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Dorsey shares plan for twelve book “I Remember” series

Jason Dorsey’s new children’s picture book, I Remember Running Through The Woods, is coming out in January. At Sunnyshore Studio’s “Christmas in Miniature Show” a poster displayed Jason’s projected books in this 12 book series.

We caught up to Jason this week. Here is our interview with the author/illustrator of the ambitious I Remember children’s book series.

Sunnyshore Studio: When did you first dream of the I Remember children’s picture book series?

Jason:  Our family moved to Indianapolis, IN in 2002. In 2003, I must have been missing my dad and the fishing waters of the Puget Sound, so I began to sketch a draft of what became I Remember Fishing with Dad. Being who I am, it was not long after those early sketches that I conceived of a twelve book series with each book starting with I Remember.

Sunnyshore Studio: I Remember Fishing with Dad wasn’t published until October of 2015. Why did it take so long from conception to publication?

Jason: Mainly because I had no idea what I was doing. I had never written a children’s picture book before so I had a lot to learn about storytelling and illustration. I went to children’s book conferences, hired children’s book coaches, and submitted the manuscript again and again. In fact, by around 2013 I had given up. I still view it as a minor miracle that an old friend named Shelley Huston, who ran a small publishing company, reconnected with me and published the book. I tell this story in my post “A Tale of Many Rejections.” 

IRFD Cover

Sunnyshore Studio: What is your vision for this series? 

Jason: I want to tell stories that both delight and instruct. I want children and adults to enjoy the stories and the artwork that goes with each story. But they are more than just a collection of stories about a boy growing up on an island. Each story explores a universal theme, and, I hope, provides some insight to it. I Remember Fishing with Dad explores the significance of the father-son relationship. I Remember Running through the Woods, uses the ever-changing woods to talk about how to deal with change.

Sunnyshore Studio: Why do you start each book with “I Remember”?

Jason: Because I want to emphasize how very important the memories of childhood are and because I want to encourage the making of “sacred memories.” In our childhood time moves slow and the memories we make go deep into who we are, shaping us, and even, as the Russian author Fyodor Dostoyevsky puts it in The Brothers Karamazov, the “instrument of our salvation one day.”

 “Let us never forget how happy we were here, when we were all together, united by such a good and kind feeling…My dear children, perhaps you will not understand what I’m going to say to you now, for I often speak very incomprehensibly, but, I’m sure, you will remember that there’s nothing higher, stronger, more wholesome and more useful in life than some good memory, especially when it goes back to the days of your childhood, to the days of your life at home. You are told a lot about your education, but some beautiful, sacred memory, preserved since, is perhaps the best education of all. If a man carries many such memories into life with him, he is saved for the rest of his days. And even if only one good memory is left in our hearts, it may be the instrument of our salvation one day.”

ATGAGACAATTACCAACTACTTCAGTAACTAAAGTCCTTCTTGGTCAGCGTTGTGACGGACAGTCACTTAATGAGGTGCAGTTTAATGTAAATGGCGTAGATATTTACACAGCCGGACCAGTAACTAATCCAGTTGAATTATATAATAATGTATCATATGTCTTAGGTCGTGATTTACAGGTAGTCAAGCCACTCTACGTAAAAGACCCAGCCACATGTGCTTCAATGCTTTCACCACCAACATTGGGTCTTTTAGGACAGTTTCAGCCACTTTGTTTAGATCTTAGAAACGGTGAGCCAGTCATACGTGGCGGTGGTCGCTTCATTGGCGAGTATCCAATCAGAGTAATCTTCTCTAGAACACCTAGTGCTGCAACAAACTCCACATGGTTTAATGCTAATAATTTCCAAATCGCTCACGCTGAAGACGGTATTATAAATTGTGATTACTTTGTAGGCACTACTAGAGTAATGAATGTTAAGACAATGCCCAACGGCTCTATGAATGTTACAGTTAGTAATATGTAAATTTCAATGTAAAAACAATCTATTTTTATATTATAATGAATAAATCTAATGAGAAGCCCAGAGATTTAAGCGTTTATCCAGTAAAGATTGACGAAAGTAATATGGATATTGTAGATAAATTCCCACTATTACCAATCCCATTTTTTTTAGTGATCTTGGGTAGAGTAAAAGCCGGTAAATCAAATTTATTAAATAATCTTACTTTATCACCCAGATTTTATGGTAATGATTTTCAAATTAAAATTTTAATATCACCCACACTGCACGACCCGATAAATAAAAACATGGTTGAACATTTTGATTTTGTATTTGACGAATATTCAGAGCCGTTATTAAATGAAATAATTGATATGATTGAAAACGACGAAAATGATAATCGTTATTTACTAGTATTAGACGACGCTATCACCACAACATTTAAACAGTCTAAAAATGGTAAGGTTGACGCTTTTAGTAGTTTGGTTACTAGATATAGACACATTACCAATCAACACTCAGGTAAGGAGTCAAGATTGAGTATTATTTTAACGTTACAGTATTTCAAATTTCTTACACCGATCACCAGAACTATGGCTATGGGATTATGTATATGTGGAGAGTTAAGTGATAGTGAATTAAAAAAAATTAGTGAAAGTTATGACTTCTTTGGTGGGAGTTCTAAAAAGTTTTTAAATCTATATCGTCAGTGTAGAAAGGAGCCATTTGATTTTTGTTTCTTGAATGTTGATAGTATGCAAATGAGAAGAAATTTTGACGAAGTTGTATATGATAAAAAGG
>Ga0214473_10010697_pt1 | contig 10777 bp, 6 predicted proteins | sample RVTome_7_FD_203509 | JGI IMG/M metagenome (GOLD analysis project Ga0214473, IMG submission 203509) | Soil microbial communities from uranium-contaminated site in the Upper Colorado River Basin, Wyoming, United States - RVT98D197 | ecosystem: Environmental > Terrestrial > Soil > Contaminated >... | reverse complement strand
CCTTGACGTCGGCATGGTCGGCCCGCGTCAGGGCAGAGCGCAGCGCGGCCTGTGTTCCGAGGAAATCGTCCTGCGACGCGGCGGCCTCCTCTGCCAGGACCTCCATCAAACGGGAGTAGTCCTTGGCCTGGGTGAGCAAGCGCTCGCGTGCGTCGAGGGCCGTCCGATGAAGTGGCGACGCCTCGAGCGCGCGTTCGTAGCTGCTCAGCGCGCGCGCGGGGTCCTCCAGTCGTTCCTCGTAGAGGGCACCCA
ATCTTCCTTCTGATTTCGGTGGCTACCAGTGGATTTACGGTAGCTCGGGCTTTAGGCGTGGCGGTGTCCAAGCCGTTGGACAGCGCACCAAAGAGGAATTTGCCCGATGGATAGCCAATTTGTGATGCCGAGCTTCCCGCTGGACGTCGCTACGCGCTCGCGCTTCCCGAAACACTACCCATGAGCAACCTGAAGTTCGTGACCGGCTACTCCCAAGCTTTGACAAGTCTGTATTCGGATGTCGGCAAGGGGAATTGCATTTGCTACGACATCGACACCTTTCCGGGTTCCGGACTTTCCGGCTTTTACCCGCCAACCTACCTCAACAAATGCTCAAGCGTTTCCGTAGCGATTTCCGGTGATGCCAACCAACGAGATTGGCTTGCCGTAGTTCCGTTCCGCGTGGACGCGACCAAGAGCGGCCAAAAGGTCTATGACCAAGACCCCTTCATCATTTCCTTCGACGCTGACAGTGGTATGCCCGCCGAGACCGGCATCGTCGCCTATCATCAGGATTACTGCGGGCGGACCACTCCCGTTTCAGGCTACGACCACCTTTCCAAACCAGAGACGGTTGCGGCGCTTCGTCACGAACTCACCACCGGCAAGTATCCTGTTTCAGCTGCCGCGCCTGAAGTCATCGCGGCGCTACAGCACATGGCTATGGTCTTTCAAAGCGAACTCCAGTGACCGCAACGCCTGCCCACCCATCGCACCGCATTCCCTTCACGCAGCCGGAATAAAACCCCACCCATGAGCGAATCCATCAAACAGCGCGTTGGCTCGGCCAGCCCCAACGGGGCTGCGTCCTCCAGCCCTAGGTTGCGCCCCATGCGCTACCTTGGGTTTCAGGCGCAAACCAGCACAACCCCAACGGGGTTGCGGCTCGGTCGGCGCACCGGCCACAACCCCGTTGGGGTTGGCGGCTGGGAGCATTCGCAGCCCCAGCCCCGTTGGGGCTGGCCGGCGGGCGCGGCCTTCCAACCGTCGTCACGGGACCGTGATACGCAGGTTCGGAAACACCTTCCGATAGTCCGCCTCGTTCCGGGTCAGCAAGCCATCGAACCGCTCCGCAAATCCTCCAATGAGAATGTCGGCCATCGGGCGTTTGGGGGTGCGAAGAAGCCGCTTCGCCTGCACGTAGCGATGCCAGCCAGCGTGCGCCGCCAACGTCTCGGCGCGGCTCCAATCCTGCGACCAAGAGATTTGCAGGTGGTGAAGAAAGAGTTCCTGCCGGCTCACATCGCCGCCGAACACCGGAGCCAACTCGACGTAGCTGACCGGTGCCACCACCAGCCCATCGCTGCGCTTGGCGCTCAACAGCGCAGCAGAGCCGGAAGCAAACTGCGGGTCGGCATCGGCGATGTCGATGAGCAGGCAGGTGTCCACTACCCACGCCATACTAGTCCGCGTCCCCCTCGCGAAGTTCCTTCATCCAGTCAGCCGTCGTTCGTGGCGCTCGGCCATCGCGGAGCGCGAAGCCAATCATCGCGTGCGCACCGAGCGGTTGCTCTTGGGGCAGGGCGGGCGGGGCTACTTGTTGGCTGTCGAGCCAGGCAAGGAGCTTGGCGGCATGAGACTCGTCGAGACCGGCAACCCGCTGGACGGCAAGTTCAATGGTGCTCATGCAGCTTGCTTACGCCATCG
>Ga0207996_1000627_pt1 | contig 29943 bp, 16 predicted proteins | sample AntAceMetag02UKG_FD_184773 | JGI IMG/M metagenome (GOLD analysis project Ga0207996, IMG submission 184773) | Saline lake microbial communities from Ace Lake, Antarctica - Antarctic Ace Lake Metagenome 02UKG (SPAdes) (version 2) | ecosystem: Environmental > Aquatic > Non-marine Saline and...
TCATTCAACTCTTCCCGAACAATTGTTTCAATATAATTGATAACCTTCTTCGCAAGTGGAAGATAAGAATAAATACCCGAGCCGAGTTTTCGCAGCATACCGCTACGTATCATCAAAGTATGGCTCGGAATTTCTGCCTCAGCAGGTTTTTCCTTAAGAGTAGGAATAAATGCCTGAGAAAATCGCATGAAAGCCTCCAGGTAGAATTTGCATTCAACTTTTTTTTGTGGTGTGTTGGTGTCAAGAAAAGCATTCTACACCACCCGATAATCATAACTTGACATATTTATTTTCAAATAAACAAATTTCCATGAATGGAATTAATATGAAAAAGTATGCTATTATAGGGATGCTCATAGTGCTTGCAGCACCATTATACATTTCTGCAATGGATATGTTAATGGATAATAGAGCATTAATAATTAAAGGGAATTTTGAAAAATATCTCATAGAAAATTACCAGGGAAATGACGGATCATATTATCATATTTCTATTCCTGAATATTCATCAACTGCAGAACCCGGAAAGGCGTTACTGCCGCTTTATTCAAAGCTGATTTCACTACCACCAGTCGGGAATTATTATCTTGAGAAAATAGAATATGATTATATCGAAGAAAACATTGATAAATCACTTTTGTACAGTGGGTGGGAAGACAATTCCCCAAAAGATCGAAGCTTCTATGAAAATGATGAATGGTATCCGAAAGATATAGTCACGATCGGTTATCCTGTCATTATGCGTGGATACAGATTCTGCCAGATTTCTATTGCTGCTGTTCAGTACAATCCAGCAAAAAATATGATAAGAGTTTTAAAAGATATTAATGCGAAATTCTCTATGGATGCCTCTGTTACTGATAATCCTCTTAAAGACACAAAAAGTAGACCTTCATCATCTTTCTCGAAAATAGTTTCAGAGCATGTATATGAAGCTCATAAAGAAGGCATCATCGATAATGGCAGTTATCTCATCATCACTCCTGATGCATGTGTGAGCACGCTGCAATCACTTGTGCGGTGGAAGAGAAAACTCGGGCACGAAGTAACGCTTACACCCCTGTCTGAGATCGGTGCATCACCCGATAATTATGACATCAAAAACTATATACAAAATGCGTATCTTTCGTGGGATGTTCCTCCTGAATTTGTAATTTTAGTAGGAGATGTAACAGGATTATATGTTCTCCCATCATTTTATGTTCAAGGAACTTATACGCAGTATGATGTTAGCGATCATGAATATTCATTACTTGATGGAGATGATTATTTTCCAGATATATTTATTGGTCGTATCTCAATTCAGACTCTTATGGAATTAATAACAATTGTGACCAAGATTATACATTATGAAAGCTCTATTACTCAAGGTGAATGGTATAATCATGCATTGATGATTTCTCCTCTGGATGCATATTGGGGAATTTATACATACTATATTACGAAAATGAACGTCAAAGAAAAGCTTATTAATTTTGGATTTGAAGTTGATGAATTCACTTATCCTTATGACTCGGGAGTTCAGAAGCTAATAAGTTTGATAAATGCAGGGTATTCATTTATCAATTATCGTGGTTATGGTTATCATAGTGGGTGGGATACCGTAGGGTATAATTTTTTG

These lines have been an inspiration for this series from the beginning.

Sacred Memories

Sunnyshore Studio: These stories are about a boy growing up on an island. Camano Islanders will recognize the island as there own. Why did you choose to base the stories on Camano?

Road to the State Park

Jason: I believe place matters. Since most of my “sacred memories” took place on Camano, I’m basing the stories in my place (though I never mention the name of Camano). The story lines are built on memories that other northwesterners share: like salmon fishing, playing in the woods, bringing in the hay, picking wild blackberries. In fact, a few weeks ago at the “Christmas in Miniature” show, I had a long conversation with a couple who grew up blackberry picking like I did. It is amazing at how similar our experiences were. The same can be said of fishing, and so on. Yet, even though the story is based in the northwest, the themes are universal and, I hope, accessible to everyone.

Plus I like maps in stories. So this gives me a chance to put maps in each of my stories.

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I hope by celebrating a specific place, I can encourage people to value the places in their lives too!

Sunnyshore Studio: One of the special aspects of this series is that your dad partnered with you to illustrate the first two books. Why did you choose to do this?

Jason: For the first book, I Remember Fishing with Dad, I thought it would be cool to have my dad illustrate the book with me since it is about the father-son relationship and since he lived the story with me. Plus, I really wanted, and needed his help to make great illustrations. In 2006 we spent a week painting what would be the first round of illustrations for the book. We had to redo many of these in 2015. So it was quite a process.

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I tried to illustrate I Remember Running Through the Woods by myself. But I was running out of time, and I asked Dad to help again. He graciously agreed, and really helped to bring the book to life artistically. Here are a few examples of his great work.

Sunnyshore Studio:  These aren’t your normal children’s book illustrations that are more, how should I say it, child level art. These are more serious watercolors.

Jason: Part of my vision was to use high quality, serious watercolors for the illustrations. I hope to inspire a few youngsters to perhaps take up the paintbrush themselves.

Cover - I RTW

Sunnyshore Studio: I Remember Fishing with Dad was published by Just Dust Publishers. Why did you choose to have Sunnyshore Studio by the publisher for I Remember Running Through The Woods?